Sooner or later Fijians will wake up to the profound insolence of a self-appointed leadership telling them it knows their best interest and does not care for their vote.

Dictatorships fall when basic human resentment at the removal of rights and freedoms can no longer be repressed. Fijians have much to resent.

The dramatic flight to Tonga a week ago of their former third-ranked military officer, Lieutenant Colonel Tevita Mara, who was "rescued" at sea, shows that resentments now boil within the regime.

Colonel Mara, son of Ratu Sir Kamisese Mara, the country's founding Prime Minister, called for the overthrow of the Government of Frank Bainimarama.

It was, he said, a "hateful dictatorship". He accused Commodore Bainimarama of being ill, morally and intellectually bankrupt, and acting as a "hand puppet" of Fiji's civilian Attorney-General, Aiyaz Sayed-Khaiyum.

The YouTube video of Colonel Mara's message to Fijians also targeted those still serving in the armed forces.

Interestingly, the colonel fled after being charged with making seditious comments and inciting mutiny. The high-level arrests were not reported in the censored Fijian media.

Colonel Mara says he and another leading officer had given advice to their commander on how to soften the regime's approach to public dissent. That in itself was seen as betrayal. But public dissent is at the heart of this.

If Colonel Mara had not been making seditious comments and inciting mutiny before, he certainly is now. It is something of a Damascene conversion. He accepts he will answer to Fijians for his time serving the regime, having commanded the army's third infantry regiment at the time of the 2006 coup.

Nevertheless, the advice he gave Commodore Bainimarama that led to his being charged and now his public stand from Nuku'alofa exhibit great courage deserving of national and international support.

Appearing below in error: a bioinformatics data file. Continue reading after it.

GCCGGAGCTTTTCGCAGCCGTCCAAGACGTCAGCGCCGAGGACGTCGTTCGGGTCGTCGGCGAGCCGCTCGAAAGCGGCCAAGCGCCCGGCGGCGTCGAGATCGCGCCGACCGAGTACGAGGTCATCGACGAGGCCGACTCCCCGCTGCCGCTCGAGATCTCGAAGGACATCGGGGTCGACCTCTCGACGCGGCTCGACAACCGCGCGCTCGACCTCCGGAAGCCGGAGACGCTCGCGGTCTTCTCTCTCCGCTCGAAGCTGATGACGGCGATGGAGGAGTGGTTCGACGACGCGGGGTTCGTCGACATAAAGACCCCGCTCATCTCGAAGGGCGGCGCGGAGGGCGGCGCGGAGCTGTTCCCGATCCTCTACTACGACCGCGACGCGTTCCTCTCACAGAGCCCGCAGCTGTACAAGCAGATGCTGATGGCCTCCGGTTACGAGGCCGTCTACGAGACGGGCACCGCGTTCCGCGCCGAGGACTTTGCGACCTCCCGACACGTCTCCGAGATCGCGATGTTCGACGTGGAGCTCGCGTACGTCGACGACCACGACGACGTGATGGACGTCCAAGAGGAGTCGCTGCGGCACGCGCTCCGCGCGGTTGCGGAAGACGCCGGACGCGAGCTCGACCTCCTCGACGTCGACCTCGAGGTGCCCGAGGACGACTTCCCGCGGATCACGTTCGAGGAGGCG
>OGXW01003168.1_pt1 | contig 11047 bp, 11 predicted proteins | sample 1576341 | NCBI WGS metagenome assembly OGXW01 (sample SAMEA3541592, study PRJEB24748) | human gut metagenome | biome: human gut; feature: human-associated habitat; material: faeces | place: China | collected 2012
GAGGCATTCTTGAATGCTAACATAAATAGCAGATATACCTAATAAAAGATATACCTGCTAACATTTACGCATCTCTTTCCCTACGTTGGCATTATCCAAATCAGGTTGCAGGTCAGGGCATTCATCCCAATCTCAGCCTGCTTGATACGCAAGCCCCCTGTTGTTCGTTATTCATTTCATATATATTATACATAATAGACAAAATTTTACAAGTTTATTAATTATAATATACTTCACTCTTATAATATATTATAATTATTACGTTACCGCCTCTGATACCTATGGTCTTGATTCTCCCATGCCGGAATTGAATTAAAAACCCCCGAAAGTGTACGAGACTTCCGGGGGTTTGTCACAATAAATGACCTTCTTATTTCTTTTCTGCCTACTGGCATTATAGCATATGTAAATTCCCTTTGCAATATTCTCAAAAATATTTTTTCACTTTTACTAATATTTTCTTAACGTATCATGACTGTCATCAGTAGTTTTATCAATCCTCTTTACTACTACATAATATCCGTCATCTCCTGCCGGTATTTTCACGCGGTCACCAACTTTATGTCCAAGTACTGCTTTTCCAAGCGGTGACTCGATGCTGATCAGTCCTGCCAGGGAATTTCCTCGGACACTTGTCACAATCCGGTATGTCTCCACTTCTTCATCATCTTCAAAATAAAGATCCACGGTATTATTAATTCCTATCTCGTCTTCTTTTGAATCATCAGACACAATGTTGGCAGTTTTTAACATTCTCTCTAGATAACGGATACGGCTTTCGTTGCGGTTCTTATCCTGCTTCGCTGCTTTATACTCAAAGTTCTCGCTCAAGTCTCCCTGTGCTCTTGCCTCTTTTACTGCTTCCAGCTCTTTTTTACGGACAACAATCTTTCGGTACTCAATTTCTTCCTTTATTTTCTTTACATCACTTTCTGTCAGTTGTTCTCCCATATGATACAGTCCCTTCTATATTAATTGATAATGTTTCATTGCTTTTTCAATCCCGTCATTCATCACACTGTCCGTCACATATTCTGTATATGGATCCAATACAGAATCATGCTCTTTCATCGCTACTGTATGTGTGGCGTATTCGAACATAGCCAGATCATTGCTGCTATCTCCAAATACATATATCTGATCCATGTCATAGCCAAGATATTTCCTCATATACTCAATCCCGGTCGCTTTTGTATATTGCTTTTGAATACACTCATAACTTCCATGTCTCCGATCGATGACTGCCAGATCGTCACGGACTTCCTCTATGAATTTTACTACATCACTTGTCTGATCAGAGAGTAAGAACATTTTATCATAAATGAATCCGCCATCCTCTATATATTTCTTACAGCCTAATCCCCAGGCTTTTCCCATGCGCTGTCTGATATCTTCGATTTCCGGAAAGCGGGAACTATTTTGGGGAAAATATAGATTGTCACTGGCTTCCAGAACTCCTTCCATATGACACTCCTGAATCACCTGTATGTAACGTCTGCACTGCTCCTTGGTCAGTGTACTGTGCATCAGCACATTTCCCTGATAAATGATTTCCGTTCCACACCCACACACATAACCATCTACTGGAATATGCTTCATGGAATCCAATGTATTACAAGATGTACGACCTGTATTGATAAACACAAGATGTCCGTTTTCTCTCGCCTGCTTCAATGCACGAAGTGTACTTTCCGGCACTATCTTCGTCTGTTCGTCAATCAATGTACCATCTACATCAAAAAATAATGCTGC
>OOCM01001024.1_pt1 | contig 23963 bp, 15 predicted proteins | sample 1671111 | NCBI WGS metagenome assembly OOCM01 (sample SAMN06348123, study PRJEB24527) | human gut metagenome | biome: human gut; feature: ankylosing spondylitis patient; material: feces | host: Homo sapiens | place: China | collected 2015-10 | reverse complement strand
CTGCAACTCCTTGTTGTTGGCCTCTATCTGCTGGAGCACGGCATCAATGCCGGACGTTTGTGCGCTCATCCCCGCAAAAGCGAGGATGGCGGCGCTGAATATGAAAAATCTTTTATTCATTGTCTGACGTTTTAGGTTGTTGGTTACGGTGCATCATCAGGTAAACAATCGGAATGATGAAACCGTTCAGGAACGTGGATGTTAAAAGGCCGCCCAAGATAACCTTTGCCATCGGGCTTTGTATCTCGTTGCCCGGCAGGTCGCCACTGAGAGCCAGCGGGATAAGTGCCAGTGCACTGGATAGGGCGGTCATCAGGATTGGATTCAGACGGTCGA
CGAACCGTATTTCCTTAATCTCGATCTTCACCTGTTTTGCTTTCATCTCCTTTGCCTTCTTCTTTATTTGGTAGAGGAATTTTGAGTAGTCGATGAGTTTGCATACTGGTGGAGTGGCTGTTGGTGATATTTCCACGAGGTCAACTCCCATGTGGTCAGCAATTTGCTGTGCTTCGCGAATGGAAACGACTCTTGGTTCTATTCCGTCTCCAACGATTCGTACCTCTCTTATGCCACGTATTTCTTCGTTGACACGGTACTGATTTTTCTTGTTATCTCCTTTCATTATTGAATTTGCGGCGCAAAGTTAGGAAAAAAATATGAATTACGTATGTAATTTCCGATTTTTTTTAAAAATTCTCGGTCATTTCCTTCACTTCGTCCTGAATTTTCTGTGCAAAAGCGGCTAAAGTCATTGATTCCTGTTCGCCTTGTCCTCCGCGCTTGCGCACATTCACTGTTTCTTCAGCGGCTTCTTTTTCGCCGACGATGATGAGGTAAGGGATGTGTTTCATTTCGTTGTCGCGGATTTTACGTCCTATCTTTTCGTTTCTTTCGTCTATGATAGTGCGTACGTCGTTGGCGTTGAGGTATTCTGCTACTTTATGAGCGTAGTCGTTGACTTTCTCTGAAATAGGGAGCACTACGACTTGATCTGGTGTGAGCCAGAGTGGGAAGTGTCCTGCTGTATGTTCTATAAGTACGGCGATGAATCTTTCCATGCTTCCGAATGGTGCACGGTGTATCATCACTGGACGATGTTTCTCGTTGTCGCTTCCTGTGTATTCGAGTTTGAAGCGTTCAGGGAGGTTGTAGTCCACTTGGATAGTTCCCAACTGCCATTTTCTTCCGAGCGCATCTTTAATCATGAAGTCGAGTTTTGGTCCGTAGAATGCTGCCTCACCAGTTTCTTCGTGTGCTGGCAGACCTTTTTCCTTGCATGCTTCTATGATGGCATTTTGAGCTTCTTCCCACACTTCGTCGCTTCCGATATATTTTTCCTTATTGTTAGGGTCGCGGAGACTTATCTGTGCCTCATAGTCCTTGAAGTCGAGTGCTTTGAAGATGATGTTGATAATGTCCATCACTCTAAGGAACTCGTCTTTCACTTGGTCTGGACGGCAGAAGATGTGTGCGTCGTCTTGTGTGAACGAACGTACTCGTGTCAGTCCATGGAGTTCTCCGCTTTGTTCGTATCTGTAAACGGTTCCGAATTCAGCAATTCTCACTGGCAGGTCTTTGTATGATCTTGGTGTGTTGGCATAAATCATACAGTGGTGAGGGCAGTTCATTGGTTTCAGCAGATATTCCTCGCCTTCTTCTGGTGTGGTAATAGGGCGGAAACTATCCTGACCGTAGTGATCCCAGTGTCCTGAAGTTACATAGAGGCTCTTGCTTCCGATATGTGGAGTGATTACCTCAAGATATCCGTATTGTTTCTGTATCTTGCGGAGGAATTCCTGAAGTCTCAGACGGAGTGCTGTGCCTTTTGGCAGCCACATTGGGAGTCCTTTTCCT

Fiji has predictably dragged out allegations that the formerly trusted colonel is being investigated over missing funds from Fiji Pine. It is blustering about Tonga's involvement.

The Tongan King, George Tupou V, counts the Mara clan as relatives, and his Government is playing it cool, saying any bid for extradition will be handled independently by Tonga's courts. It notes Fiji must show good grounds for the charges laid against Colonel Mara.

Most likely, this is the point where the Bainimarama regime will struggle. Its concept of "rule of law" is peculiar to its ilk. In Nuku'alofa there are no handpicked Bainimarama regime judges ready to apply Mr Sayed-Khaiyum's rulebook.

Directly or indirectly Tonga is standing up for Fijians' right to be heard. Having undergone its own tentative transformation to real democracy, it now does the democratic cause in the wider South Pacific a valuable service.

New Zealand is steering clear of taking sides. Foreign Minister Murray McCully noted the division in the regime and said intervention would not be helpful. He is probably right.

Commodore Bainimarama tries to convince Fijians that criticism from Australia and New Zealand is some kind of post-colonial hang-up from nations with no clue of the cultural and societal goals of his armed rule.

Colonel Mara's insider view is far more powerful, in any case. A leading Fijian Establishment military man is calling things as they are.

He hopes Tonga's system will resist pressure and prevent Suva forcing him home before the regime is itself in the dock, answering to Fijians for the abuses and misrule it has perpetrated. The case will be a milestone in Fiji's return to freedom.